Key Take Aways;
1. A number of new naval shipbuilders are entering the naval export market.
2. The shipbuilders are generally coming from emerging economies and are competing with advanced naval shipbuilders worldwide.
3. Naval system houses and equipment manufacturers will need to reach out to these emerging builders to ensure full market coverage for their systems sales.
4. There are still some challenges these emerging builders will face in the marketplace.
In the last 6 years, the world began witnessing an expansion of naval ship exporters from those nations with emerging economies. These new yards offer lower construction costs due to; 1) reduced labor rates, and 2) little to no import tariffs on steel and machinery. Those emerging yards winning export bids are generally providing good quality construction at about 10-15% below the costs of traditional European naval builders. For legacy and new naval systems and equipment houses, reaching out to these non-traditional naval shipbuilders is a vital step in maintaining (as well as expanding) export sales of naval systems and equipment.
Perhaps Damen Shipyards in Galati, Romania is the best example of an early entrant of this new breed of naval ship builders/exporters. In 1994, Damen started cooperating with Galati by subcontracting hulls of cargo vessels to the yard. This cooperation worked out very well and in 1999 the shipyard officially joined Damen Shipyards. An ambitious investment plan followed which mainly focused on the improvement of efficiency as well as working conditions. Damen Shipyards Galati was transformed into a modern, top quality shipyard with the capability of building a broad range of products such as LPDs and OPVs. The vessels are built in Galati and final systems integration, testing, and delivery is done by Damen-Schelde in the Netherlands.
Daewoo Shipbuilding and Marine Engineering (DSME) provides another example of high quality, low labor costs, and indigenous designs that are winning major naval export contracts on a global scale, some of which include:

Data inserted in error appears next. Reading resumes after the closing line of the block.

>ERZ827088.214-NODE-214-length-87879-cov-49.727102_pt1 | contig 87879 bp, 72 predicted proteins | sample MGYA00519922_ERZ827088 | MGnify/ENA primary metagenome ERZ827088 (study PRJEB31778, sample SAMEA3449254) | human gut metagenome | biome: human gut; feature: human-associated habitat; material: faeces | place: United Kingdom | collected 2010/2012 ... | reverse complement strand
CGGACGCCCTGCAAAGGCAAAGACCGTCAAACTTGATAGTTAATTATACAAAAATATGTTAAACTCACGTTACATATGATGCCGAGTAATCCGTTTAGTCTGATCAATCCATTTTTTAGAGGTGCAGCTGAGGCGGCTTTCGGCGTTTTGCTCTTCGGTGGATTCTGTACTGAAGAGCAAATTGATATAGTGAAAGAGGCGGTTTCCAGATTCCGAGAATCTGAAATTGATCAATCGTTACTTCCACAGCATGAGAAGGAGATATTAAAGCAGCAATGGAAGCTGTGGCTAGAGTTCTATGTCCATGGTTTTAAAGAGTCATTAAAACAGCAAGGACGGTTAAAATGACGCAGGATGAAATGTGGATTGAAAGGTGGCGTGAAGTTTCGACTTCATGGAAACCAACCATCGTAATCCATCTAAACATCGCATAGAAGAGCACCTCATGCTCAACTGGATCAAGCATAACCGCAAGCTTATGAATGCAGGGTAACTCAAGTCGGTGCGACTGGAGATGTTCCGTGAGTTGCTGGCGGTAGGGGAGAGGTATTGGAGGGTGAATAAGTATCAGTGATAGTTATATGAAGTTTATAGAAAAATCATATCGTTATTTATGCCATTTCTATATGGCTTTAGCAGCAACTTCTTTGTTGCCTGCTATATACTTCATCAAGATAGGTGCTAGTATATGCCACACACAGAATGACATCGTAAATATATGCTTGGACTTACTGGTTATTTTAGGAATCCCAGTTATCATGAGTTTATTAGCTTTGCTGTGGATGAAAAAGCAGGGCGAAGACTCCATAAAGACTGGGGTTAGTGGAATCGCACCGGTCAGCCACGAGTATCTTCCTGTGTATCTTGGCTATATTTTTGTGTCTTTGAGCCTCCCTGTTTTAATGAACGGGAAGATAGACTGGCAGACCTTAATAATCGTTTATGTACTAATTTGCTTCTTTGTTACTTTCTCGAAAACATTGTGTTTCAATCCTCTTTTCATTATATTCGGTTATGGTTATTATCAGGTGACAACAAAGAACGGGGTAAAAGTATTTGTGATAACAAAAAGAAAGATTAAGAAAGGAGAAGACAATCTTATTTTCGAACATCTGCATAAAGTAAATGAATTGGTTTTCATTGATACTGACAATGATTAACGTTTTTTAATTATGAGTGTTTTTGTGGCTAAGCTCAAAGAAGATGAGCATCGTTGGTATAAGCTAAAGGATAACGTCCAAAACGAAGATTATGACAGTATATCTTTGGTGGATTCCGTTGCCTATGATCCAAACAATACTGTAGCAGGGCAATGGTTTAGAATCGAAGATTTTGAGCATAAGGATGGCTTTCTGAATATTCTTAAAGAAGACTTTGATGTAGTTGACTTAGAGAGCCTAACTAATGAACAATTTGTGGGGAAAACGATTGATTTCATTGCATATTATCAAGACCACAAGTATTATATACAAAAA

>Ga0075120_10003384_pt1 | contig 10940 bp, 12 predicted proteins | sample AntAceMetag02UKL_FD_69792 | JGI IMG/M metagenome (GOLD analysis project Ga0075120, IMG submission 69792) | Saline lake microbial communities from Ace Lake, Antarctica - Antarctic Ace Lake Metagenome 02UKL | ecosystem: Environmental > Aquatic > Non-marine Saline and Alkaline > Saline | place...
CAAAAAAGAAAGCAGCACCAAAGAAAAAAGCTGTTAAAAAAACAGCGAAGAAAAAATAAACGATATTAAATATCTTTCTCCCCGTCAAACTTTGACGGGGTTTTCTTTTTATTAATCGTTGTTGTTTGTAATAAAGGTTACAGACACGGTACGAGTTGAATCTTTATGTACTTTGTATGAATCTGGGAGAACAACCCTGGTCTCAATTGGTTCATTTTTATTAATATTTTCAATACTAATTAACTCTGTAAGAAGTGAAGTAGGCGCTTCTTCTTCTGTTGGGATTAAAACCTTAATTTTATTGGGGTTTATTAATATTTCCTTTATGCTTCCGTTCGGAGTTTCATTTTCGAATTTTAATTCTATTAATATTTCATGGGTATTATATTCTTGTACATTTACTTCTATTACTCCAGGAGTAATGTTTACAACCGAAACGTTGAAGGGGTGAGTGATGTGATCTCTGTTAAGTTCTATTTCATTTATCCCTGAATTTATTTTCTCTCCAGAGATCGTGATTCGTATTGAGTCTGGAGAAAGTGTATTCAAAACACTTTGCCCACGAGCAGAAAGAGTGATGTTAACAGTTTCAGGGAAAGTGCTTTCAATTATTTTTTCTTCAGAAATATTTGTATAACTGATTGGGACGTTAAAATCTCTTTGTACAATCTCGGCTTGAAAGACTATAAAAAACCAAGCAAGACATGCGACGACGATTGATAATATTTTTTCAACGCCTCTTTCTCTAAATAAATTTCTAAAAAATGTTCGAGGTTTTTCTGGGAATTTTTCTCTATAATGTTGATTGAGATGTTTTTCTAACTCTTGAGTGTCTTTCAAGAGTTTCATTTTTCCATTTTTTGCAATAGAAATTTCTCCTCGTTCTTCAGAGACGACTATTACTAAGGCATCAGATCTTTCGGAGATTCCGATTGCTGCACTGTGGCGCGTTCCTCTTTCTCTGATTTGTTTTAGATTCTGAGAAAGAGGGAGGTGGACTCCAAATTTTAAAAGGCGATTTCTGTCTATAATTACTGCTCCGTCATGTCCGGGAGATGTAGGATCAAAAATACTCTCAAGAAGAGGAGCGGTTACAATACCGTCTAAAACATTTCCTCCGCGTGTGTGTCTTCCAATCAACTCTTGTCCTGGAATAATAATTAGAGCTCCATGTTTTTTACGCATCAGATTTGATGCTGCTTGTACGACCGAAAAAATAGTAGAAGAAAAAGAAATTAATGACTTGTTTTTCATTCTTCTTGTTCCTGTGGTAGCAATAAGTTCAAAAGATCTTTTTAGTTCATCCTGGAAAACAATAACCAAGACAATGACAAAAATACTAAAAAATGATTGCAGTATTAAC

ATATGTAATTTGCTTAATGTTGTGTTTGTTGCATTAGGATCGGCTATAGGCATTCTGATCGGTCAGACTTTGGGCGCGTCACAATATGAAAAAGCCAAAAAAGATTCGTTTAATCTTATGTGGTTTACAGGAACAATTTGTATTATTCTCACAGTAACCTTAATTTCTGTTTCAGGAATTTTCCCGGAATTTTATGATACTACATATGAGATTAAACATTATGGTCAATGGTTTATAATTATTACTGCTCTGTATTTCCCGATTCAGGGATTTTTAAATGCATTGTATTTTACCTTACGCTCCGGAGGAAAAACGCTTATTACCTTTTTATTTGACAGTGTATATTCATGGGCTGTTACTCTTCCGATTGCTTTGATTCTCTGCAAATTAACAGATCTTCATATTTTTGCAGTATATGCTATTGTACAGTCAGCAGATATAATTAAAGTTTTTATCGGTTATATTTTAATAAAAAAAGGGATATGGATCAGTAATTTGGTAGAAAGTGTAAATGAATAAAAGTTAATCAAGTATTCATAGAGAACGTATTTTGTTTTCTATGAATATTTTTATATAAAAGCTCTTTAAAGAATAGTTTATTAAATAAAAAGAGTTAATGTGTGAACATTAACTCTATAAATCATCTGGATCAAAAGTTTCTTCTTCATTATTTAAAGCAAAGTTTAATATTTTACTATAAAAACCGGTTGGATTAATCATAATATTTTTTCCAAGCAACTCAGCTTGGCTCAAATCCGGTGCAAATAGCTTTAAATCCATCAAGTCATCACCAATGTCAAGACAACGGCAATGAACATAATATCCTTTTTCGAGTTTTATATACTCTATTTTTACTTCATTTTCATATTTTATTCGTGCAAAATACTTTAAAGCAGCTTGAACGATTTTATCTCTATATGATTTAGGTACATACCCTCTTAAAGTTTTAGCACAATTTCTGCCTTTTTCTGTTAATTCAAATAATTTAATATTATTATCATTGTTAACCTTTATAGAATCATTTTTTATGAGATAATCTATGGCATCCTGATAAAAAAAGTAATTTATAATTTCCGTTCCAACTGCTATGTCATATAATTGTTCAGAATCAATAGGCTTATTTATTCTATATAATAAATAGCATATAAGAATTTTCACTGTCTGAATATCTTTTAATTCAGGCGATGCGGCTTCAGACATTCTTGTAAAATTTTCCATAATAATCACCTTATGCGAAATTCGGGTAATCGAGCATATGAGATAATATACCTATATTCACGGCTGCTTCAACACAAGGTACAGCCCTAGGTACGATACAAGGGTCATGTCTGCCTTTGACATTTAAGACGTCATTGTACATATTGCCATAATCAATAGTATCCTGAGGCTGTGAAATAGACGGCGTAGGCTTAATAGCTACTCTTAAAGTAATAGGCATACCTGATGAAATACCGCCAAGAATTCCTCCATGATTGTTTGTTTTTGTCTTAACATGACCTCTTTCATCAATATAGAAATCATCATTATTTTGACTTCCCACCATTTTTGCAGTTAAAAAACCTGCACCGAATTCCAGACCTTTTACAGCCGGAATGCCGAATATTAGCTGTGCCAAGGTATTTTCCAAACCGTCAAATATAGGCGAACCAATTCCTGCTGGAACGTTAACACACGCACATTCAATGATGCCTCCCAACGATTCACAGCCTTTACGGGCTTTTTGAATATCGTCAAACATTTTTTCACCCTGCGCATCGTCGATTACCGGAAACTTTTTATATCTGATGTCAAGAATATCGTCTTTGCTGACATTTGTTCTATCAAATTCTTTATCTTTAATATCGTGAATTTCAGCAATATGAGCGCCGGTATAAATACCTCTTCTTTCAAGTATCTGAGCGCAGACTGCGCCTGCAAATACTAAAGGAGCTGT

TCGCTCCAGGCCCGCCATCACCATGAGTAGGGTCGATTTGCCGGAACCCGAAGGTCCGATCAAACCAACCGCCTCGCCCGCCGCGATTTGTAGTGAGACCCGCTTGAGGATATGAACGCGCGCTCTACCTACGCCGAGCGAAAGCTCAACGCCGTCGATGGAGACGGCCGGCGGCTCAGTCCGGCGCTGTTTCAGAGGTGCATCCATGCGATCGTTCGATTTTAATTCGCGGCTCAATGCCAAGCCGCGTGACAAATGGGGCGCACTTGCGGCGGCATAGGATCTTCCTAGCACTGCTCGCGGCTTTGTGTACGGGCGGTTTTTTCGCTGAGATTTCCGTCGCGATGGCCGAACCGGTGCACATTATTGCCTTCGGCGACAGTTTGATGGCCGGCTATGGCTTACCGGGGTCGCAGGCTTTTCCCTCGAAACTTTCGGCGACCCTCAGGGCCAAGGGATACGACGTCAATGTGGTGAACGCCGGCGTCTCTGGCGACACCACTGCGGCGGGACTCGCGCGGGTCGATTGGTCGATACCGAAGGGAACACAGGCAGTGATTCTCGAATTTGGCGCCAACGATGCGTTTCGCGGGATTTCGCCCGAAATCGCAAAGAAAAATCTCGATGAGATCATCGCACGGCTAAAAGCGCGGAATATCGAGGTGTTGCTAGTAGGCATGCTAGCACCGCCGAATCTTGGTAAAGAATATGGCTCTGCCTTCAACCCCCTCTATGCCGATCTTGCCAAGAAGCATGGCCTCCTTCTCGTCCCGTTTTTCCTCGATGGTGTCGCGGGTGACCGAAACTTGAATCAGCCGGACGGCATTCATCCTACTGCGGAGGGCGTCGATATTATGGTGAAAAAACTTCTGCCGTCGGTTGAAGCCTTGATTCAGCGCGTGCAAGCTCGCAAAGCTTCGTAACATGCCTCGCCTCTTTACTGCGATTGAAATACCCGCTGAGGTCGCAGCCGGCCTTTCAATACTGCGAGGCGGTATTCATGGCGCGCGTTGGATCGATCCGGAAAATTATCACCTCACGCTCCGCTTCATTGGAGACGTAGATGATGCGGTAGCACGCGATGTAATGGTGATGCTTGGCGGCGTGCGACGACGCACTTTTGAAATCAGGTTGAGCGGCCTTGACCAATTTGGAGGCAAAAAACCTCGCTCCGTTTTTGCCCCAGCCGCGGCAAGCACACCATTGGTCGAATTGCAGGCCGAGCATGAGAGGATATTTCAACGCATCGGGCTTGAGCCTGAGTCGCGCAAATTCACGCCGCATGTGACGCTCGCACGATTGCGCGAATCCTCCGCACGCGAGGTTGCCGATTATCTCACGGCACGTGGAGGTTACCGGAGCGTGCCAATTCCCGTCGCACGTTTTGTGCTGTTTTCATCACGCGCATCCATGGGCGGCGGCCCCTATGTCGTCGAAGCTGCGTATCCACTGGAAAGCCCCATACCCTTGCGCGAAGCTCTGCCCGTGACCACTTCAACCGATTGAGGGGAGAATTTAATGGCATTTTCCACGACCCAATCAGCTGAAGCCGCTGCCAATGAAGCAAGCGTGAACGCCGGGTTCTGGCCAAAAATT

– Four 37,000 ton replenishment oilers for the UK Royal Fleet Auxiliary – MARS Program.
– Three Type 209 Submarines for Indonesia including construction assistance of additional submarines at PAL Indonesia in Surabaya.
– One new (plus one option) frigate for the Royal Thai Navy (RTN).
More recently, several Turkish shipbuilders, including Koç Holdings’ RMK Shipyard and Dearsan have entered the naval export business. Dearsan has a recent win in Turkmenistan with the sale of Tuzla fast patrol boats, and STM is providing the design and material kits to Karachi Shipyard in Pakistan for the construction of an AOR for the Pakistan Navy. AMI is also beginning to see Turkish shipyards as bidders on nearly every worldwide naval tender.
The value proposition these new yards offer is significant savings in labor costs. These savings can run upwards of US$50-60M on the total cost of a modern frigate, some 10-15% in savings.
However, these emerging naval shipbuilders still face some challenges in the world market including;
– Maintaining good quality work.
– Developing well performing naval designs.
– Ensuring selection of good mechanical and electrical solutions.
– Ensuring complete combat systems and weapon integration skills
– Providing through life support for these exported naval vessels and their systems.